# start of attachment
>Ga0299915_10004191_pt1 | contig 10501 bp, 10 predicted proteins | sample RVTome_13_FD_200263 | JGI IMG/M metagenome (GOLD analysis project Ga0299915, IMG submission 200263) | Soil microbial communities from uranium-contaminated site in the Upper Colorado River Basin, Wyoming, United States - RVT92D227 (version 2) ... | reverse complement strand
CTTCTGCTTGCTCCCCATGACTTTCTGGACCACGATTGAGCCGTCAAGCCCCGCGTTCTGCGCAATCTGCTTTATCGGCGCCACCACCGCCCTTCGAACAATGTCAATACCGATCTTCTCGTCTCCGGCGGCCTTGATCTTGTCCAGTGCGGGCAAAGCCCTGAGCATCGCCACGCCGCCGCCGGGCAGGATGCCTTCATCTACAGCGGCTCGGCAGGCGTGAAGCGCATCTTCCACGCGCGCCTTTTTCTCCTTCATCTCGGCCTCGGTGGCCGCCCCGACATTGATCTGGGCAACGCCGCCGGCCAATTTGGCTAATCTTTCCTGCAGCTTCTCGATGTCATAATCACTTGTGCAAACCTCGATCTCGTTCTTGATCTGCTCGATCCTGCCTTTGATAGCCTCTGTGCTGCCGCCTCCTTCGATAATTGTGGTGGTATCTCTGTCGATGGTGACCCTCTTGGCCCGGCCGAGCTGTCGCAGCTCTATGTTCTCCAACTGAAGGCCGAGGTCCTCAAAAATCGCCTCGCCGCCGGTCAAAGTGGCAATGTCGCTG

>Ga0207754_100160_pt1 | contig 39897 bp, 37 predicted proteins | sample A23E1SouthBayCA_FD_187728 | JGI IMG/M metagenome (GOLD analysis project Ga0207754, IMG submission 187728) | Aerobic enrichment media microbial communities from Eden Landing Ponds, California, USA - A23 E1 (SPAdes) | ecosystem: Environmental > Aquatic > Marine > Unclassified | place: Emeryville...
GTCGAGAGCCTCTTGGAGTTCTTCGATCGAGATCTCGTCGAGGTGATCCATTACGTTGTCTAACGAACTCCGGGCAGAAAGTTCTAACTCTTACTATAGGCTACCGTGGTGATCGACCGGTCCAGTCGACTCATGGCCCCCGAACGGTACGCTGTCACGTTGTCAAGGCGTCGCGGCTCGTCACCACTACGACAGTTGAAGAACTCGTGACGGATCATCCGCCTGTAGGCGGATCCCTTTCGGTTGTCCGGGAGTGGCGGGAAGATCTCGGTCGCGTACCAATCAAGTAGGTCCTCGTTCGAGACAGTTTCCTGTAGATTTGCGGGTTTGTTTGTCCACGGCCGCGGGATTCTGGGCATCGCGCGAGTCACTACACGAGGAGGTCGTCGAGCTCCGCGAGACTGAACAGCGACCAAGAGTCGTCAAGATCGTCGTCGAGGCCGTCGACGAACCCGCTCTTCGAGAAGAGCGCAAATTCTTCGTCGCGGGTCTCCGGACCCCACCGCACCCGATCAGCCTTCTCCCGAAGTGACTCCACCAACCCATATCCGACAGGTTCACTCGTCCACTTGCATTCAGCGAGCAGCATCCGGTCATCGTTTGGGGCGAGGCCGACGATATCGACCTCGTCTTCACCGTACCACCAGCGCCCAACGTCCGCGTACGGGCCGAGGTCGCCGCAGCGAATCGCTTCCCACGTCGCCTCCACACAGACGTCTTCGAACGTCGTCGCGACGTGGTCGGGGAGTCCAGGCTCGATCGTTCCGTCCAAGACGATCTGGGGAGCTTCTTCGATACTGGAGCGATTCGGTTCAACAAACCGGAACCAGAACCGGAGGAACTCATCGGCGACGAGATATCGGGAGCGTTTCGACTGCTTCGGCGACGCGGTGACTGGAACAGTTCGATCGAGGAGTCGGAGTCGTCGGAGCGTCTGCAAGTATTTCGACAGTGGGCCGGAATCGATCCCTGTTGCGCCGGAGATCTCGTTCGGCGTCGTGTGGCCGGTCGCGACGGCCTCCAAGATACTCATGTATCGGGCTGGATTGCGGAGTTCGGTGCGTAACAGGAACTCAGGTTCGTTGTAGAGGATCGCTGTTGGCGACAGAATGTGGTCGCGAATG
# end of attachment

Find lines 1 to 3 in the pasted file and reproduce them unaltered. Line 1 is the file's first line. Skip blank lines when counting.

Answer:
>Ga0299915_10004191_pt1 | contig 10501 bp, 10 predicted proteins | sample RVTome_13_FD_200263 | JGI IMG/M metagenome (GOLD analysis project Ga0299915, IMG submission 200263) | Soil microbial communities from uranium-contaminated site in the Upper Colorado River Basin, Wyoming, United States - RVT92D227 (version 2) ... | reverse complement strand
CTTCTGCTTGCTCCCCATGACTTTCTGGACCACGATTGAGCCGTCAAGCCCCGCGTTCTGCGCAATCTGCTTTATCGGCGCCACCACCGCCCTTCGAACAATGTCAATACCGATCTTCTCGTCTCCGGCGGCCTTGATCTTGTCCAGTGCGGGCAAAGCCCTGAGCATCGCCACGCCGCCGCCGGGCAGGATGCCTTCATCTACAGCGGCTCGGCAGGCGTGAAGCGCATCTTCCACGCGCGCCTTTTTCTCCTTCATCTCGGCCTCGGTGGCCGCCCCGACATTGATCTGGGCAACGCCGCCGGCCAATTTGGCTAATCTTTCCTGCAGCTTCTCGATGTCATAATCACTTGTGCAAACCTCGATCTCGTTCTTGATCTGCTCGATCCTGCCTTTGATAGCCTCTGTGCTGCCGCCTCCTTCGATAATTGTGGTGGTATCTCTGTCGATGGTGACCCTCTTGGCCCGGCCGAGCTGTCGCAGCTCTATGTTCTCCAACTGAAGGCCGAGGTCCTCAAAAATCGCCTCGCCGCCGGTCAAAGTGGCAATGTCGCTG

>Ga0207754_100160_pt1 | contig 39897 bp, 37 predicted proteins | sample A23E1SouthBayCA_FD_187728 | JGI IMG/M metagenome (GOLD analysis project Ga0207754, IMG submission 187728) | Aerobic enrichment media microbial communities from Eden Landing Ponds, California, USA - A23 E1 (SPAdes) | ecosystem: Environmental > Aquatic > Marine > Unclassified | place: Emeryville...